• Photo
  • Nov4

    No Comments

    I took some time at lunch to catch up reading one of my favorite blogs (and the accompanying podcast), The Bowery Boys: New York City History. Their latest post is Photographs of Wonder from the American Museum of Natural History, which showcases several photos from the museum’s AMNH: Picturing The Museum image collection online.

    Children doing Indian Dances in Plains Indians Hall, American Museum of Natural History, 1939, Bierwert, Thane L.

    Children doing Indian Dances in Plains Indians Hall, American Museum of Natural History, Image 291994, Bierwert, Thane L., 1939

    They included some terrific photos from most of the earlier decades of the 20th century. My favorites are definitely the photos from the Education section of the collection, as they show students in various locations and activities in the museum, and reminds me of my own school field trips there in the 1970s.

    I enjoyed them all enough to scroll back up to look at the photos again… then I saw him: My Dad in 1939, dancing with other students in Native American headdress in the Plains Indian Hall!

    It is decidedly a sideways shot and not at the highest resolution, even on the AMNH’s own site, so I suppose there might always be some doubt.

    Comparison, AMNH Photo and a young Michael Tierney
    But having scanned and worked with all of my family’s photos over the last several years, plus knowing what my brother, nephews, son, and I all looked like around that age: THAT is a Tierney face.

    (Click on any photo to see it larger.)

    Another instance of genealogical serendipity – More proof that if you keep looking long enough, someone you know will show up!

  • Jan2

    No Comments








  • Jun25

    No Comments
    What do you do when your family history research has hit a brick wall and you’re out of ideas? How about filling in some historical background on the locations and times of your ancestors? One very good resource for those with New York City connections is Kings Views of New York City, 1903.

    It contains almost 100 pages of photos and when paired with The Google Maps Street View can make a fun way of touring Manhattan past and present.

    This particular book is both viewable, clippable, embeddable and possibly some other -ables Online, as well as downloadable (see! I knew there was another -able!) in PDF format for your Offline enjoyment.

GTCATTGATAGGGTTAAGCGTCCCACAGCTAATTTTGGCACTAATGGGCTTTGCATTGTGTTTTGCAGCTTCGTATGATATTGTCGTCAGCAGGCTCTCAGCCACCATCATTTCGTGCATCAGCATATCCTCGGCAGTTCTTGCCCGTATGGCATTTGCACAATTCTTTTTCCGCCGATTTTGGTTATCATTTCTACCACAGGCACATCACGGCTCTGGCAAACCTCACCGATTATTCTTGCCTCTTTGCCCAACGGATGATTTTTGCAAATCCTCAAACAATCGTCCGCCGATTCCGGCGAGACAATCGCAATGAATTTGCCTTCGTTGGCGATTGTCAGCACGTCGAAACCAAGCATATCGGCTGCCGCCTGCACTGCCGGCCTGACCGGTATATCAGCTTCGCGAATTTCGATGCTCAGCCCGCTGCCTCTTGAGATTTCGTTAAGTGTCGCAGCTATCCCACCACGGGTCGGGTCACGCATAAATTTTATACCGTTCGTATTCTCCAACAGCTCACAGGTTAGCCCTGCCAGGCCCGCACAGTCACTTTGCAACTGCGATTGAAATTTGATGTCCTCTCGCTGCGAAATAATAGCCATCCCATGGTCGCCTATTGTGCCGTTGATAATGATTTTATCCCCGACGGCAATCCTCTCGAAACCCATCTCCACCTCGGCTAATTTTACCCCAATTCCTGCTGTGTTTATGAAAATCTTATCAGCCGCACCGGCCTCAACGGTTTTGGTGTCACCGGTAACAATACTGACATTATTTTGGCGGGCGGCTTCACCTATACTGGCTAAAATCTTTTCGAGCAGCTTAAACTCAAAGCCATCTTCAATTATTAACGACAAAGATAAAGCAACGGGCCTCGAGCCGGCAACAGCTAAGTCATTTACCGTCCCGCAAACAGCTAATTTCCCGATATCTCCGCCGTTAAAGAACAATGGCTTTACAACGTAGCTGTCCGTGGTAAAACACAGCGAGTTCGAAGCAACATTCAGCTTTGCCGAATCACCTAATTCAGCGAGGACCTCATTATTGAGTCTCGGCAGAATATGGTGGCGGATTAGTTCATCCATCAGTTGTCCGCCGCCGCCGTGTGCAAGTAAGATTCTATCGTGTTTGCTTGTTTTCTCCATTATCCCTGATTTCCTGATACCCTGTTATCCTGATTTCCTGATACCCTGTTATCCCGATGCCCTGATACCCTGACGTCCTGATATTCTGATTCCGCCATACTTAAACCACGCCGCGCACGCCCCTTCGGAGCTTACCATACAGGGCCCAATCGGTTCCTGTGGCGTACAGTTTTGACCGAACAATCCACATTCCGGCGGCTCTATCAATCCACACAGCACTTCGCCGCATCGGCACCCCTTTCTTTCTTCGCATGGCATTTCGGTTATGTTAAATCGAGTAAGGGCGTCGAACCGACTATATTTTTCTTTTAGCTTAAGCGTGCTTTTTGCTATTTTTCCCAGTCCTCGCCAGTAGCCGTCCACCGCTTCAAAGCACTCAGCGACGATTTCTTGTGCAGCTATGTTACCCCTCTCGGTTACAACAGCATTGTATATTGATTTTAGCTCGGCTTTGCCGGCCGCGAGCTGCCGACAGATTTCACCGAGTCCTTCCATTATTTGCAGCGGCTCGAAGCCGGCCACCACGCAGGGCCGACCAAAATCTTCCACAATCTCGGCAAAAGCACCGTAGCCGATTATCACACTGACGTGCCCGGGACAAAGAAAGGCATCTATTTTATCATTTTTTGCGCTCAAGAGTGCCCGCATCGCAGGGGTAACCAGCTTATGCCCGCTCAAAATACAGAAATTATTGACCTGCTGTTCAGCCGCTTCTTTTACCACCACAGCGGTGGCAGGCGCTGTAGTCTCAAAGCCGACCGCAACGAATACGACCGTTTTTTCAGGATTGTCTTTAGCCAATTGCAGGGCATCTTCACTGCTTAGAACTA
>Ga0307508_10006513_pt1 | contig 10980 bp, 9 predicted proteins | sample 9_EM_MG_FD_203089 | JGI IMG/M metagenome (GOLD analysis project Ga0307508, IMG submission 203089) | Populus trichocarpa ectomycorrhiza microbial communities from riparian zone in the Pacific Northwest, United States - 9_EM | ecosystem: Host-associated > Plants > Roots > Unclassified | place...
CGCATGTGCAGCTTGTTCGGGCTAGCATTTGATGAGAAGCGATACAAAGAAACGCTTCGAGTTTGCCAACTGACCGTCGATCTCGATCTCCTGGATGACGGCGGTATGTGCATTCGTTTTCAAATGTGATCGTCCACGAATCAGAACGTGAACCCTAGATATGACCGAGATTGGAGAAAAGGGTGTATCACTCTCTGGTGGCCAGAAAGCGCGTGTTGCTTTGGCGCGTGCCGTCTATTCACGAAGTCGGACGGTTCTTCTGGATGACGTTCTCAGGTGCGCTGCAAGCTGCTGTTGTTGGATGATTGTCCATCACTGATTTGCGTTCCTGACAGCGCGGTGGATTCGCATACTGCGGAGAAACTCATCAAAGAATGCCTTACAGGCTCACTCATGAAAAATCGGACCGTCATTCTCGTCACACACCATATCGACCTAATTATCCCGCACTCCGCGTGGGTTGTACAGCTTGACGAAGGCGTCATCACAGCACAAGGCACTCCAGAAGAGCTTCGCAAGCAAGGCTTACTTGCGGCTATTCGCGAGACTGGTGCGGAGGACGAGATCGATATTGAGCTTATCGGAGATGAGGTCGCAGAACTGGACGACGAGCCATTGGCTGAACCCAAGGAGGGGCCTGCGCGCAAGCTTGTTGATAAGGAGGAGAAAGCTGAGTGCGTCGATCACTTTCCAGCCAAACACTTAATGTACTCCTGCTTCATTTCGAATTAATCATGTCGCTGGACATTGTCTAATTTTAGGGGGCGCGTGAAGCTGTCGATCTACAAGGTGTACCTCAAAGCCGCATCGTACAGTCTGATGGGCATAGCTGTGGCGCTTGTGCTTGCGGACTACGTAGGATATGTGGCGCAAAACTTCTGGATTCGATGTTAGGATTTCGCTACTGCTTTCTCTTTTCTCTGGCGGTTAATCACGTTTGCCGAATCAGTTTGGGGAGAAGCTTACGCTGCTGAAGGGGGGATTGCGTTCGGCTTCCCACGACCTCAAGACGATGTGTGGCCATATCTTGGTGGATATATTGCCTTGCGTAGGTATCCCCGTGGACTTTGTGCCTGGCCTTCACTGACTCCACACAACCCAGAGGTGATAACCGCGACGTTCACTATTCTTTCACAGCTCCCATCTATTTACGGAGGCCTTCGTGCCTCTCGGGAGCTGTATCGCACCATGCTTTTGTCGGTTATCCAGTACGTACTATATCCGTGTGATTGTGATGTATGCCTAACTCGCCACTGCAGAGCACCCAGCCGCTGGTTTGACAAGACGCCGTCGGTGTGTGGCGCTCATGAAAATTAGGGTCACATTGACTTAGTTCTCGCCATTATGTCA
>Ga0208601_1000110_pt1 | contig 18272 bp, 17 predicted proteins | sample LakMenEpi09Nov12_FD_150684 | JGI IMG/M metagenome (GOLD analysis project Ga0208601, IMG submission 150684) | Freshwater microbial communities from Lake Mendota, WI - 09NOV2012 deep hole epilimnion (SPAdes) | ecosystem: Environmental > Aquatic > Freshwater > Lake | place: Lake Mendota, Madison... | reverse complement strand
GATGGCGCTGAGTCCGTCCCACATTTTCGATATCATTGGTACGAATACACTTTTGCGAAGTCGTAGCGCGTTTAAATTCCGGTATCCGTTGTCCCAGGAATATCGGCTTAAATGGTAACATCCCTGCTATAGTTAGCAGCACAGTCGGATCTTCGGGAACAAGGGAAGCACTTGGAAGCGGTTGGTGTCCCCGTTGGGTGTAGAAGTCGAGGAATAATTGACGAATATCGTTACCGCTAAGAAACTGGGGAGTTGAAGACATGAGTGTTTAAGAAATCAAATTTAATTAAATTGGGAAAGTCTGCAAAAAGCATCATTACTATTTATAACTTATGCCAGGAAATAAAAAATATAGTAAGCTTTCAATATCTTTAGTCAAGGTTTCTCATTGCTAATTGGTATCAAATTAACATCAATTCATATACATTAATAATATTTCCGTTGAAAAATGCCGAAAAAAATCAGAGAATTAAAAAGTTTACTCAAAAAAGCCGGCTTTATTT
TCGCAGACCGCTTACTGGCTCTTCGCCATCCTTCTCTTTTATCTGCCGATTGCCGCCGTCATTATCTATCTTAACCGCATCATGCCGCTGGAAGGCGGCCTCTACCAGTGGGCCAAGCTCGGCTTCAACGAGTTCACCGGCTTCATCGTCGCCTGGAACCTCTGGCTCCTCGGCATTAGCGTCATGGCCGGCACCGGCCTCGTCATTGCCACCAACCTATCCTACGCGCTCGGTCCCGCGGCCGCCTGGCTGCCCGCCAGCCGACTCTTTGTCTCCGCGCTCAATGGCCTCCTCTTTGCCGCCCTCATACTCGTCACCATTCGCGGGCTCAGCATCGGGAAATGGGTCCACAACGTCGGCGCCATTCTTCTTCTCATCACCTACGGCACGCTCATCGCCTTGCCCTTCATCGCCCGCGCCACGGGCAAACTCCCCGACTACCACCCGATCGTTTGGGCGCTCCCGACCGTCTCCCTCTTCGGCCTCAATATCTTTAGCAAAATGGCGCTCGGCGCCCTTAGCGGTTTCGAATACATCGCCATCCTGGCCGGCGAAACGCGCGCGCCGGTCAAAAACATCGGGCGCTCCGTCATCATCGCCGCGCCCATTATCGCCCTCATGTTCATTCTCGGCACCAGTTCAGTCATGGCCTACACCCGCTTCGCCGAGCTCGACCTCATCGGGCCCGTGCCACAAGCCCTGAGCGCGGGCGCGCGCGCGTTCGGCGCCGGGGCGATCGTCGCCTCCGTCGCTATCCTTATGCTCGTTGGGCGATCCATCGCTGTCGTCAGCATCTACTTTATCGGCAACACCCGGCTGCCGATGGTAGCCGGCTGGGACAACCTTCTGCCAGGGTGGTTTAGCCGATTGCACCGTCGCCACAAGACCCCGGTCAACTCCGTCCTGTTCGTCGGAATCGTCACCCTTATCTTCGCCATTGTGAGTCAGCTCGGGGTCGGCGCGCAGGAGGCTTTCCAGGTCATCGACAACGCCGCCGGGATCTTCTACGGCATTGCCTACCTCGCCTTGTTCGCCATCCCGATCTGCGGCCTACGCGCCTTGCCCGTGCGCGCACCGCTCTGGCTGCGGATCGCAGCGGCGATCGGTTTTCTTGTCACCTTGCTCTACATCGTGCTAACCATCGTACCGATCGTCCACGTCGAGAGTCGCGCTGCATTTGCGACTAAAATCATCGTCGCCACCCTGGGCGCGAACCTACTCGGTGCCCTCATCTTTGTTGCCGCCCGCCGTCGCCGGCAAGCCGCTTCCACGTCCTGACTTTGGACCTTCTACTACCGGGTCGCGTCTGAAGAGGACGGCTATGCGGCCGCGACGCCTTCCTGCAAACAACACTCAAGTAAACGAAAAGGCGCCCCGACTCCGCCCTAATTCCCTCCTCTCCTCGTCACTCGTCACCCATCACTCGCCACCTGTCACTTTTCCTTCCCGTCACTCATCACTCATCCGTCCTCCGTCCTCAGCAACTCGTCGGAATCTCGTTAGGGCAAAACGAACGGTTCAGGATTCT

One nice example – a north-looking view up 5th Avenue at 44th Street from the time – a very different look now on Street View – although you can still *just* see the spire of the church several block north…


    View Larger Map

  • Jun13

    No Comments

    A short Foto Friday post – Happy Father’s Day to all!

    My Dad is the fellow on the left below. He was stationed in Washington, DC at the end of WWII and later in the Machine Records Division out of 90 Church Street in Manhattan. (Right next to the World Trade Center site now.)

    Mike Tierney, Washington, DC, 1944

  • May10

    1 Comment

    Yesterday while in Manhattan with my family, we took a minute to take a fun photo.

    First, an abbreviated back story: A few years ago when I started researching my great-grandfather Michael Tierney and family in earnest, I obtained his work records from the New York City Police Department. While working on that information and finding them in the various censuses under any number of poorly enumerated spellings and transcriptions, I also began scanning all of our family photos. In my brother’s album I found a single photo of Michael, standing on a rooftop in uniform circa 1904.

    A few days later, I experienced an amazing instance of serendipity – browsing in my local library I flipped open a copy of The New York Irish and saw an 1887 photo of a group of policemen standing in front of the spanking new precinct on 67th Street.

    One of them looked familiar.

    To find out more, see my first two posts on great-grandfather in Michael Tierney – NY Policeman, Part 1 and the creatively titled, Michael Tierney – Policeman, Part 2.

    Below is the result of our photo expedition. A surreal experience to stand in exactly the same place as your ancestor 127 years later.

    For those of the historical architecture mindset, I suggest this interesting post about the precinct house at the Daytonian in Manhattan blog: The 1887 19th Precinct Station House — 153 East 67th Street.
    For more detail, you can read the 1999 NYC Landmark Preservation Commission Report here – it is actually much more interesting than you might think! (It is for the 19th precinct, but was originally the 25th.)

    Police Station.1887 Opening.67th Street.FADE